The final clip in the reel came from the musical remake Annie, with the title character (played by Quvenzhané Wallis of Beasts of the Southern Wild) and her fellow orphans singing an updated version of “A Hard Knock Life” along with glimpses of characters played by Jamie Foxx (as Annie’s rich benefactor) and Cameron Diaz (as her demanding foster mother).
Bruer returned to the stage with an innocent “Wasn’t there supposed to be some Spider-Man footage?” and touted a few of Sony’s 2015 releases (including Hotel Transylvania 2, a new all-animated Smurfs movie, the Dan Brown adaptation Inferno, the Adam Sandler sci-fi comedy Pixels and the next James Bond movie) before talking about the expanding Spider-Man franchise. He mentioned the spin-off movies being developed for Venom and the Sinister Six. “The idea is to bring more of these rich stories and characters from the Spider-Man universe to audiences everywhere,” he said.
Then came the main event: 30 minutes of footage from The Amazing Spider-Man 2, delivered in four chunks. The first, the opening scene of the movie, is an extended flashback to the final days of Peter Parker’s parents, played by Campbell Scott and Embeth Davidtz. Scott’s Richard Parker frantically copies some mysterious files at Oscorp, recording a cryptic video message (“People will say I’m a monster for what I’ve done”) before fleeing with his wife Mary, after they leave young Peter behind. Their escape is cut short when their private plane is hijacked, and after an extended fight scene, the plane goes down.
The second scene is a kinetic action sequence featuring Spider-Man (Andrew Garfield) trying to stop Aleksei Sytsevich (Paul Giamatti), before he becomes the Rhino, from stealing an Oscorp truck full of volatile chemicals. He encounters the pre-villainous Max Dillon (Jamie Foxx), who’ll eventually become Electro, and delivers plenty of familiar Spidey wisecracks. In the middle of the battle, Peter gets a call from Gwen Stacy (Emma Stone), who’s giving the valedictory speech at their high school graduation. Peter catches the bad guys (though not before imagining he sees Gwen’s late father), whistles the old Spider-Man theme song and makes it to graduation just in time to grab his diploma, kiss Gwen and witness a Stan Lee cameo.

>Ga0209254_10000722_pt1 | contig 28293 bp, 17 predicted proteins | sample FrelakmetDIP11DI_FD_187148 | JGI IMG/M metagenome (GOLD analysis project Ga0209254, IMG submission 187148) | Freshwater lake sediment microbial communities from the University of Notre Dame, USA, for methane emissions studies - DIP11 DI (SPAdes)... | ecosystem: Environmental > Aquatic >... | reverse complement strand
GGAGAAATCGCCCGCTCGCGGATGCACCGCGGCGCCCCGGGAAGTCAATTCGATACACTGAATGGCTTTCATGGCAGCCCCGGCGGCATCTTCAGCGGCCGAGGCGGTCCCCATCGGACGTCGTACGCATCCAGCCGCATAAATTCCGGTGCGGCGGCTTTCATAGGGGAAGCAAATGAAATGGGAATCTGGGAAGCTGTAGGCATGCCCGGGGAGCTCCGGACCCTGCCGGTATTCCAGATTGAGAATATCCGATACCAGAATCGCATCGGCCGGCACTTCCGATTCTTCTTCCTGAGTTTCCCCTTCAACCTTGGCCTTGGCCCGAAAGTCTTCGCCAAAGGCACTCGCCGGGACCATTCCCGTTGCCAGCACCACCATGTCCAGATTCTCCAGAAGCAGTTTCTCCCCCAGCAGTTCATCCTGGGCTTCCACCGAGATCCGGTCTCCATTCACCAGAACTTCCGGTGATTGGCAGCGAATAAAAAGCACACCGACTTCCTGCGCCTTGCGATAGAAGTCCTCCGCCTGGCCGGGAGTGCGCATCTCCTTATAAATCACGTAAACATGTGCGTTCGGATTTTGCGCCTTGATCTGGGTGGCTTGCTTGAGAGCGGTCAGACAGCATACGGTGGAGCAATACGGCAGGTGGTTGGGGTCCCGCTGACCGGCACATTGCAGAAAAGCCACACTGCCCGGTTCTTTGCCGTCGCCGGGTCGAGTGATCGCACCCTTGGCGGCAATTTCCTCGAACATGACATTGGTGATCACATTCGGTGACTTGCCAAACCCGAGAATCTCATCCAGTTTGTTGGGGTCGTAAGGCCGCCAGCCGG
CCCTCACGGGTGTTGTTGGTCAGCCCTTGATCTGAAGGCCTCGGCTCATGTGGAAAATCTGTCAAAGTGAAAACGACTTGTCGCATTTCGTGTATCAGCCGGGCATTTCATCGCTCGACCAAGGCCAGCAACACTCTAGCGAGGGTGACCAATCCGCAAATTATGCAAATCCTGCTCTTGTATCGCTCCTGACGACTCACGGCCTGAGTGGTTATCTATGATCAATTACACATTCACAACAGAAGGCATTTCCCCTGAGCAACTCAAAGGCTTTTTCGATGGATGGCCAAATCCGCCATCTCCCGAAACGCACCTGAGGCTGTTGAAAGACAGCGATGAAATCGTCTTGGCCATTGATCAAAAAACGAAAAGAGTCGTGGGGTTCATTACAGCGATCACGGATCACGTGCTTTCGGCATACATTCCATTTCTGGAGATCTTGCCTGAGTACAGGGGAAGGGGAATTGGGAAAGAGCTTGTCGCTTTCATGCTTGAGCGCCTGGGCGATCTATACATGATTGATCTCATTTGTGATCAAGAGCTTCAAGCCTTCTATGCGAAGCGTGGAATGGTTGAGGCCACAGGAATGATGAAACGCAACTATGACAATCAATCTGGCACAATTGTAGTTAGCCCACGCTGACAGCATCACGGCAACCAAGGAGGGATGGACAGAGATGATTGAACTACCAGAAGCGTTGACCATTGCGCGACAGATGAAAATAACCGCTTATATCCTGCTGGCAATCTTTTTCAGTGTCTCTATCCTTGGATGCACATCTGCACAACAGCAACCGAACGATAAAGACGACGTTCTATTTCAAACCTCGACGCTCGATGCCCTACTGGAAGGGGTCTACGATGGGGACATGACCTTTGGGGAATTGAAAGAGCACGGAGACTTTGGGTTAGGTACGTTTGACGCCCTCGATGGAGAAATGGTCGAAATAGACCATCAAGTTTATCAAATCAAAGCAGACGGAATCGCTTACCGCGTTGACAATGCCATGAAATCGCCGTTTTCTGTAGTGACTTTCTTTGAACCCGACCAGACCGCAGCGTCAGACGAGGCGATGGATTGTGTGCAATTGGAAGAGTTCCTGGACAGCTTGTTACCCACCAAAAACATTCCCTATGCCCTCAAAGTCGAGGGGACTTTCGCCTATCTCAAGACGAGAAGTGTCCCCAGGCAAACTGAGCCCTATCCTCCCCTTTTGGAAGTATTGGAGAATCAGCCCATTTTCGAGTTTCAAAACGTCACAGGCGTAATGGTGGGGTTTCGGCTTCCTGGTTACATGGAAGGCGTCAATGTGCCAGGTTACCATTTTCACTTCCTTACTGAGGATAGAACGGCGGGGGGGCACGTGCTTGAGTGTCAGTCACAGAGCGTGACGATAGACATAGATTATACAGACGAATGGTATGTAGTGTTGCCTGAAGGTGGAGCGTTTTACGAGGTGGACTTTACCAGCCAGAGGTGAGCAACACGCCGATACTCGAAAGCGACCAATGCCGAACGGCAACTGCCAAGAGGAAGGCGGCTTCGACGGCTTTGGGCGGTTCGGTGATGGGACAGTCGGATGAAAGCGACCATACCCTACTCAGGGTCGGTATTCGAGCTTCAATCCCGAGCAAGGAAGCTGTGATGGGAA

In the third scene, Peter and Gwen are tentatively reuniting after having spent some time apart, trying to shift their relationship to a platonic one. After some awkward interactions and an almost kiss, Peter disappears to aid the police in confronting Electro, newly powered up and confused about his new abilities. With his face under a hood and electricity shooting from his fingers, Electro looks a bit like Emperor Palpatine, and Foxx plays him as scared and volatile. Although Spider-Man seems to calm Electro down at first, a misunderstanding soon leads to the villain unleashing destruction in Times Square. He recovers enough from his anxiety to even deliver a one-liner (“It’s my birthday — now it’s time for me to light my candles”) as he attacks. Eventually, Spider-Man is able to defeat him with the obvious antidote to electricity: water.
In the final scene of the preview, Electro is restrained in a high-tech prison, and young Harry Osborn (Dane DeHaan), ousted from Oscorp, breaks in to set the villain free. After he agrees to team up with Harry, Electro escapes his bonds by turning into pure electricity, and the two set out to take down Spider-Man. “Let’s go catch a spider,” Electro said as the clip ended.